What is NASCAR? What time is NASCAR on today? If you’re a fan of Formula 1 or MotoGP, you might find NASCAR a little underwhelming. On the face of it, it might appear like it’s simply cars driving left in a circle for hours. But if you fully embrace the sport for what it is, it’s so much more than that.
What is NASCAR?
NASCAR stands for the National Association for Stock Car Auto Racing. NASCAR is the largest racing organization in the US. NASCAR is most famous for the Cup Series. Two other famous NASCAR racing series are the Xfinity Series (sort of a minor league for NASCAR) and the Camping World Truck Series. The brand names on these series changes over the years.
History of NASCAR
NASCAR was formed in 1948 by Bill France. France helped put together rules and regulations to standardize racing and turn it into a professional sport rather than just a hobby. The first NASCAR race was held in 1948 at Daytona Beach in Florida. NASCAR racing was popular in the Southeast area of the US, but has since grown into one of the most popular professional sports in the world. NASCAR races are broadcast to well over 100 countries in the world.
There have been several great racers throughout the history of NASCAR. Richard Petty “The King” has the most wins at 200 career victories. Other historical great NASCAR drivers include Dale Earnhardt, David Pearson, Cale Yarborough, Darrell Waltrip, Jeff Gordon, and Bobby Allison. It’s these drivers skill, daring, courage, and personality that makes NASCAR so popular today.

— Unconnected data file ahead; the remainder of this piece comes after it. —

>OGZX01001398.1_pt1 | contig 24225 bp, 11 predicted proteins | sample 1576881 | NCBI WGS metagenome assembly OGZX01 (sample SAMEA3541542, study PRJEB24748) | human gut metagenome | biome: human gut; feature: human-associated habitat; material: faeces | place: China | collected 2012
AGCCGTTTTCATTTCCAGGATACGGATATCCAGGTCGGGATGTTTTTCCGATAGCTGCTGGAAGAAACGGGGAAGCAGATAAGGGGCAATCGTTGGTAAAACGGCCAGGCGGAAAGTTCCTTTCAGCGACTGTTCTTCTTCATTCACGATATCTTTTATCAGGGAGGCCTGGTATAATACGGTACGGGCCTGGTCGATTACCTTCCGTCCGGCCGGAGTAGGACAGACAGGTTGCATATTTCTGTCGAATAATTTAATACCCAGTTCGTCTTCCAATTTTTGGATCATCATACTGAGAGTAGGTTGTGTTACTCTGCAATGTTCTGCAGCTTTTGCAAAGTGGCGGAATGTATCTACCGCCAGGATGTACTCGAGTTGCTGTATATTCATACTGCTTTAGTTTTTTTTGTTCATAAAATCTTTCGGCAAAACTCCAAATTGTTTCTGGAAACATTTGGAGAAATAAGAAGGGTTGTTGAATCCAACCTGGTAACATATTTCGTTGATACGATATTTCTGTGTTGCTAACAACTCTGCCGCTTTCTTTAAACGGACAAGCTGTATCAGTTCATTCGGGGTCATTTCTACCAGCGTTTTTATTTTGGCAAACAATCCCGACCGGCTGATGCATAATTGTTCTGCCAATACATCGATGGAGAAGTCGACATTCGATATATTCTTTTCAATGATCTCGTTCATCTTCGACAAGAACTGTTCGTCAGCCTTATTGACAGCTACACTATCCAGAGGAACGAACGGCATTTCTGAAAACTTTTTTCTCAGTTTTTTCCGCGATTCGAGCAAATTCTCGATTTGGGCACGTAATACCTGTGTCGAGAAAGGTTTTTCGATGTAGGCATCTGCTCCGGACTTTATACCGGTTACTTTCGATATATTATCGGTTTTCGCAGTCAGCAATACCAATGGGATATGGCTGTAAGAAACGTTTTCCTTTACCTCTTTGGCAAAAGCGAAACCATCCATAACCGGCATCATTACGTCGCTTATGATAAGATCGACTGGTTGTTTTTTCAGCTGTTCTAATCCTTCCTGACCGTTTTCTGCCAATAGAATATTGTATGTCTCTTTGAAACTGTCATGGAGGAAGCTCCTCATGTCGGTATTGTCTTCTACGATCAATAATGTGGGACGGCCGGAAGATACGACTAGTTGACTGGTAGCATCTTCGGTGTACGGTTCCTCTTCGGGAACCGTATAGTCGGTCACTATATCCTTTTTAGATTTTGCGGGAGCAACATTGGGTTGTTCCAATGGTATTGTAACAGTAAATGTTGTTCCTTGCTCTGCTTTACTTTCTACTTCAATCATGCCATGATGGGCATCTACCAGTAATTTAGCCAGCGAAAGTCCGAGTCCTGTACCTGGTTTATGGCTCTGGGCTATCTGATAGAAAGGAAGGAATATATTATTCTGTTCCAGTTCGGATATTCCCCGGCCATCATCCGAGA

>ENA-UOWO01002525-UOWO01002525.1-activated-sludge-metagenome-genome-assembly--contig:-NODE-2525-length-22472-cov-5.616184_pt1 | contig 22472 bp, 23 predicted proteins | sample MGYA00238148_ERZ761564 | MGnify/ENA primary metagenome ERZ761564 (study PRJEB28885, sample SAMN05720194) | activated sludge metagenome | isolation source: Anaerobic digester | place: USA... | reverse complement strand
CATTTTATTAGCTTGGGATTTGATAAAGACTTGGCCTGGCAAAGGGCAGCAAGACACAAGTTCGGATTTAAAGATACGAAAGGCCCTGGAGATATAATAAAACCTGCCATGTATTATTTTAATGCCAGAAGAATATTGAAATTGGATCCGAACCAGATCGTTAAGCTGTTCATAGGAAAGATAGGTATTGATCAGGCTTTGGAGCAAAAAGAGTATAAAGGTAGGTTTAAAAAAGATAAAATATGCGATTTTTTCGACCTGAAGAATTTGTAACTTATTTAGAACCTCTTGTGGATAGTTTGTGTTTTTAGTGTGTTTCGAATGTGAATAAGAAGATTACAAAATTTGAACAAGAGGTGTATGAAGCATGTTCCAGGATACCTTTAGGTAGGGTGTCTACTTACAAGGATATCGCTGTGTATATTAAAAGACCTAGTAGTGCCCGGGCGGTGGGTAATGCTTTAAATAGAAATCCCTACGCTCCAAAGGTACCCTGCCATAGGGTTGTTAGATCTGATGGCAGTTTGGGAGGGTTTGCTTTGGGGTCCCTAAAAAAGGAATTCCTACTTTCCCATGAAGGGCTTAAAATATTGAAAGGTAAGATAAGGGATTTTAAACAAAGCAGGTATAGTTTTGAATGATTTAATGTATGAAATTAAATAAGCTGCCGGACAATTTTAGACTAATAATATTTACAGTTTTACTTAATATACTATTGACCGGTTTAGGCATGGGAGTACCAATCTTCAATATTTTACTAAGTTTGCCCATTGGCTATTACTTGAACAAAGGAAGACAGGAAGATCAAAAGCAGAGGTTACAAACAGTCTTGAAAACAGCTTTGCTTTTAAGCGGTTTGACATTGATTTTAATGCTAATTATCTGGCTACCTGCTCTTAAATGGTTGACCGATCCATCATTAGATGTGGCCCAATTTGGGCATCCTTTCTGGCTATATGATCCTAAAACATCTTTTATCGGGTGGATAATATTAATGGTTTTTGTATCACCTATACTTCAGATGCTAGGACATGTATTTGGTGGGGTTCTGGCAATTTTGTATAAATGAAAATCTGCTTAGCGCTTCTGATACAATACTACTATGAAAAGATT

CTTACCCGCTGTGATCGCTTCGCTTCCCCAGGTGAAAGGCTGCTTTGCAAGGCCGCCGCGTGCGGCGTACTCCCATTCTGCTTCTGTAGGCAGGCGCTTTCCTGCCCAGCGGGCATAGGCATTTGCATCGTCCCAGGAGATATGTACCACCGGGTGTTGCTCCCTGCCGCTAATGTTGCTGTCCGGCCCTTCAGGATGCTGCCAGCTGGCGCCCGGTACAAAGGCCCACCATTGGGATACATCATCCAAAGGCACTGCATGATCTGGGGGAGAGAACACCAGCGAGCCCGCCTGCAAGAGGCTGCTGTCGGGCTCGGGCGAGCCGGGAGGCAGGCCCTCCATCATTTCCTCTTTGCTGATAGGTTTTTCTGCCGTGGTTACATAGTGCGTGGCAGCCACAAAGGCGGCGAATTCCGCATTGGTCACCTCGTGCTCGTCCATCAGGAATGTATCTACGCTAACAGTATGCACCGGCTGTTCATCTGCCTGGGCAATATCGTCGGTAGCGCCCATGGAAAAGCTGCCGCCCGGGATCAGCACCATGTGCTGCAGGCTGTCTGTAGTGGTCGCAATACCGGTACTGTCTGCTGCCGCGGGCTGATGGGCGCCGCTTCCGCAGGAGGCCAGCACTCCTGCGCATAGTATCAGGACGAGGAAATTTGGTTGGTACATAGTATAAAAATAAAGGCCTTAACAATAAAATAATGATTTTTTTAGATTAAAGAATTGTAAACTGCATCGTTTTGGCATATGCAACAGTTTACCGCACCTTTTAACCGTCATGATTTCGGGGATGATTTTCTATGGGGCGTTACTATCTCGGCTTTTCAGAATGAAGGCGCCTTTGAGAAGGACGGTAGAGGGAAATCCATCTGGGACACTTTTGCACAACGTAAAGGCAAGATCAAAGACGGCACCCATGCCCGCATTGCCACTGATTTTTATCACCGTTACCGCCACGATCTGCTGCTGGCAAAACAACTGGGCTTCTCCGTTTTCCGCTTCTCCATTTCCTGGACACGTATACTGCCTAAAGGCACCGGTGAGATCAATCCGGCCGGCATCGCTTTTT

Cup Series – The Cup Series is the premier racing series for NASCAR. This is the best of the best. The best race car drivers, racing teams, and race cars.
Each race has 43 race cars. Cars must qualify for each race. The fastest car in qualifying will start first in the race. In addition to the winnings from each race there is a championship throughout the year. Points are allotted for how each driver places in each race.
Bonus points can be earned for other achievements during the race including winning the poll spot, leading a lap, and leading the most laps. When there are 10 NASCAR races left for the year, the top 10 race car drivers with the most points join the Race for the Cup. These racers then race for the most points over the last 10 races and the winner is the Champion.
What cars do they drive?
This isn’t so simple to answer, as NASCAR has three different series. They are the Cup Series, the Xfinity Series (or Nationwide Series), and Truck Series. The Cup Series is the top-level, while the Xfinity Series is treated as the ‘support’ series, and seen as a proving ground for the big leagues. These series race stock cars, with higher power cars used in the Cup Series. The Truck Series is a different beast altogether and sees drivers battle in pick-up trucks.